Talking about suicide – World Suicide Prevention Day

Trigger warning – suicide

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Having been suicidal, lost someone to suicide and helped people who are suicidal, it’s incredibly important to me that we talk about suicide. We need to practice saying the word so it’s no longer taboo. We need to get familiar with what we can do to help people rather than keeping it secretive and turning a blind eye. As with all mental health issues, I strongly believe we need to talk about it.

World Suicide Prevention Day is held each year on 10 September. It’s an annual awareness raising event organised by International Association for Suicide Prevention (IASP) and the World Health Organisation (WHO).

This year’s theme is about understanding the impact that reaching out to people at risk can have in preventing suicide, and ultimately saving lives.

Over 800,000 people die from suicide across the world each year (WHO report) although this is likely to be an underestimate.

I have heard people say many things about suicide but from those who haven’t been suicidal something that comes up repeatedly is that it’s selfish. I understand that these may be people who are grieving and going through natural stages of anger etc but suicide is not selfish.

If you have been suicidal, you know that it feels like your only choice. You are in so much incredible pain, suffering or are intensely numb that you can’t see a way to continue. There may be other reasons you feel like this. I am not in any way saying this is an extensive list of reasons why someone might consider suicide.

I just know that I’ve been there. And it wasn’t selfish. I was in agonising despair. I couldn’t see anyone around me. I didn’t want to burden anyone. That, to me at the time, felt selfish. Suicide didn’t. It felt like my only choice, my only way out of an intensely horrible situation. I felt like there was no way I could continue to feel the way I did. I felt like no one cared.

I was at a point where I was unable to reach out and ask for help. And having someone ask me genuinely what was wrong, or notice that things weren’t good would have helped me start to see that people were there and did care. I think I did want people to know but I couldn’t tell them myself.

I didn’t reach the point of attempting intentional suicide – let me explain, I wasn’t implementing a plan but I wasn’t looking when I crossed roads etc. I didn’t reach that point because my maladjusted coping mechanisms kicked in and numbed out the horrendous feelings. Essentially, as twisted as it sounds, anorexia saved me from suicide. But that’s a whole different story!

Losing someone to suicide

And I’ve been on the other side. I lost a friend, Jon, a couple of years ago. It is a hard loss to deal with. In some ways it feels more complex than death due to illness or old age. You are left asking yourself so many questions – what could I have done? Why didn’t I do x or say y? Why didn’t he tell me? What if…?

At some point after, his brother was looking through his phone and saw I’d been texting him a lot (his family didn’t realise we were still in contact) and got in touch to let me know if I wanted to talk to his family I could do. Which felt like a huge gesture. But the thing that sticks in my mind was when his brother told me that he understood Jon’s choice. He understood why he had done it. And when I feel angry or frustrated about Jon’s death, I remember that and it helps to bring me closer to peace.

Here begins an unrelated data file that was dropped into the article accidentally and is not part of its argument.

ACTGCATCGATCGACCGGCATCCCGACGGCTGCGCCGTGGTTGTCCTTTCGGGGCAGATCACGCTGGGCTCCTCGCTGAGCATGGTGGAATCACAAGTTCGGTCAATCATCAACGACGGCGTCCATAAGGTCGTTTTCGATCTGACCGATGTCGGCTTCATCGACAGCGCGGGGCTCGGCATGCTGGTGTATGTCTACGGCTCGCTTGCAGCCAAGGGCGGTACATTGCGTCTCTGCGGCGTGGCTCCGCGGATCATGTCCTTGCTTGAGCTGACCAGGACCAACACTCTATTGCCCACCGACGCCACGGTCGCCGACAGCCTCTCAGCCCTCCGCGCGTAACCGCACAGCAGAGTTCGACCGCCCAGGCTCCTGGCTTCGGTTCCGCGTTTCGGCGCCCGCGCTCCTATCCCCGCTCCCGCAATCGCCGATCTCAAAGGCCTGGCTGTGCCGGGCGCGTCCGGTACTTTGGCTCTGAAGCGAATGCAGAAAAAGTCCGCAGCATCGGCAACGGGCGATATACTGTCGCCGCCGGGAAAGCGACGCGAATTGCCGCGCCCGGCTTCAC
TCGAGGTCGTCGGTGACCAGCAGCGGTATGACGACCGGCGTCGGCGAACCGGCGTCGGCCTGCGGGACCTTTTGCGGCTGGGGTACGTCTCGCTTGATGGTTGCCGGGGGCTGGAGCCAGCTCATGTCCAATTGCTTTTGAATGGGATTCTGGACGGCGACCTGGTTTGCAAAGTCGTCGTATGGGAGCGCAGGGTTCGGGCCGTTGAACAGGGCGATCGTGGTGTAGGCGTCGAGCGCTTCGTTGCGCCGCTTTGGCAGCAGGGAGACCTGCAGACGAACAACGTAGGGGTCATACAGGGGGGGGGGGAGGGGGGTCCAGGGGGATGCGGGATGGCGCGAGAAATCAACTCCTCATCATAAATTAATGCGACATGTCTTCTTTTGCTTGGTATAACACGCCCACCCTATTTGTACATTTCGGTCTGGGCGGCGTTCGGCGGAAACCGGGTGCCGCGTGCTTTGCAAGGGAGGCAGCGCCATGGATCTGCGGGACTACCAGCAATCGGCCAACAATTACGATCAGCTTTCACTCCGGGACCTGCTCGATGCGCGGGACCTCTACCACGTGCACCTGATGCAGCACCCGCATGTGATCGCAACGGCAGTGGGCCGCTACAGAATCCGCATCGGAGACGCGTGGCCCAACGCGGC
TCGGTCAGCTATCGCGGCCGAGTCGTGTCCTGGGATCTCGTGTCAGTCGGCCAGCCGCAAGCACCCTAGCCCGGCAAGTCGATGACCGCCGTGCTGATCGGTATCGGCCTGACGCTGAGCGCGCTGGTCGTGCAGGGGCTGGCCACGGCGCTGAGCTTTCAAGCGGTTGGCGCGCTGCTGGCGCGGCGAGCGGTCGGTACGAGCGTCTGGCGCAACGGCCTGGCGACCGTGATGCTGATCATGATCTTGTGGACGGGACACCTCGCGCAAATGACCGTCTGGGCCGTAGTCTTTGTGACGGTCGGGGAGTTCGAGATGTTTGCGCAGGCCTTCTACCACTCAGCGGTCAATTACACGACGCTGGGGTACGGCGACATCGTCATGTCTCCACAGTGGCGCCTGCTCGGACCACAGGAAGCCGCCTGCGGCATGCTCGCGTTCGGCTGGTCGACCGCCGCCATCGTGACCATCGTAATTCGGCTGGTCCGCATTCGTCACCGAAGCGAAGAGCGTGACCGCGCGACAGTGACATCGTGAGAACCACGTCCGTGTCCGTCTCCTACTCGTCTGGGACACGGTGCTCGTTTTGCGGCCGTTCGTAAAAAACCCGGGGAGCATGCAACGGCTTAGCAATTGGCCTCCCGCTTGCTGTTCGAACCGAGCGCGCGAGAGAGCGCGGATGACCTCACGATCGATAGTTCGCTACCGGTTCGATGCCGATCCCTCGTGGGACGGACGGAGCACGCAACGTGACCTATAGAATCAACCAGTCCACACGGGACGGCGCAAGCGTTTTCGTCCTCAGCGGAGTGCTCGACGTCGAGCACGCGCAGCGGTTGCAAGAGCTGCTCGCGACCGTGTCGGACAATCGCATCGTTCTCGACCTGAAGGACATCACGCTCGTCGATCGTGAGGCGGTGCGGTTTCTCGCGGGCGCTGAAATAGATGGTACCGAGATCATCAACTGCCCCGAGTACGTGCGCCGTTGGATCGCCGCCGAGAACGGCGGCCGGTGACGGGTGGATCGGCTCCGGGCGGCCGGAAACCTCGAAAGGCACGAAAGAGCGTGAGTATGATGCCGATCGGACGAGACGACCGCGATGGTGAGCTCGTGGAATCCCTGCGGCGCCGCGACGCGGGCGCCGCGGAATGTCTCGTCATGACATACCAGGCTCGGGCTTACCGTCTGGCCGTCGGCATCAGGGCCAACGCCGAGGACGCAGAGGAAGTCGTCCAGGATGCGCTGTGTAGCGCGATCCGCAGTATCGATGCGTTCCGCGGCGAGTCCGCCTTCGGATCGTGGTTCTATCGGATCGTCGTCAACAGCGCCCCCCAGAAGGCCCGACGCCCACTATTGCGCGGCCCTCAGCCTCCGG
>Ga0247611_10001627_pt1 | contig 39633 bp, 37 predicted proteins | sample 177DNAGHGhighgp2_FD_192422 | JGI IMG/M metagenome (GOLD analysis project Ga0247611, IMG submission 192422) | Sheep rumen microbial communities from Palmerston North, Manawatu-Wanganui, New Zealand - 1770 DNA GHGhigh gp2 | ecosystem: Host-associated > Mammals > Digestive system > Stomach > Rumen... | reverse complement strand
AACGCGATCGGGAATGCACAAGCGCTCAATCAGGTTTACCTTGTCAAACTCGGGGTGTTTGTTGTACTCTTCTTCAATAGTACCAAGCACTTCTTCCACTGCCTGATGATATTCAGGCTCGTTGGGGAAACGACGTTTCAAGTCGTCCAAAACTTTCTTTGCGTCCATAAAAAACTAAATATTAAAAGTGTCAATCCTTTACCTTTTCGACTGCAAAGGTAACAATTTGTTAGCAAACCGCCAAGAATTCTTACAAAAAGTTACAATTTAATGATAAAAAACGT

If you have lost someone as a result of suicide, make sure you get the support you need. Grief is always difficult and it’s important to keep talking to family and friends but you may also need some more formal support. In the UK, you may want to reach out to Survivors of Bereavement by Suicide.

What can you do if you know someone is suicidal?

“The act of showing care and concern to someone who may be vulnerable to suicide can be a game-changer. Asking them whether they are OK, listening to what they have to say in a non-judgmental way, and letting them know you care, can all have a significant impact. Isolation increases the risk of suicide, and, conversely, having strong social connections is protective against it, so being there for someone who has become disconnected can be life-saving.” – www.iasp.info/wspd/ 

The Samaritans have advice about starting a difficult conversation. And it probably will be difficult but it’s probably a darn sight easier for you to reach out than for the other person to ask for help.

Please be aware, you are not responsible for someone else’s feelings or actions. And it is vital that you look after yourself as well. You can’t always be available for your friend or family member so ensure they have information about helplines and encourage them to seek more formal support.

What can you do if you are feeling suicidal?

Tell someone. Anyone.

Helplines are one option, in the UK there is the Samaritans (08457 90 90 90) amongst others. Friends and family are another option. And healthcare professionals. Or other professionals or church members or anyone else you feel able to talk to. Tell twitter or facebook (preferably as well as telling someone specific but if you can’t manage that then social media is better than nothing).

If you feel at immediate risk of harming yourself, you can go to A&E or ring 999 (in the UK).

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2 thoughts on “Talking about suicide – World Suicide Prevention Day”

  1. Thank you for this thoughtful post on a delicate subject. I’ve lost too many loved ones to suicide. Here in the states call 911 if you or a friend are suicidal. In the Seattle area 211 is a 24 hour crisis line. Hugs to all!

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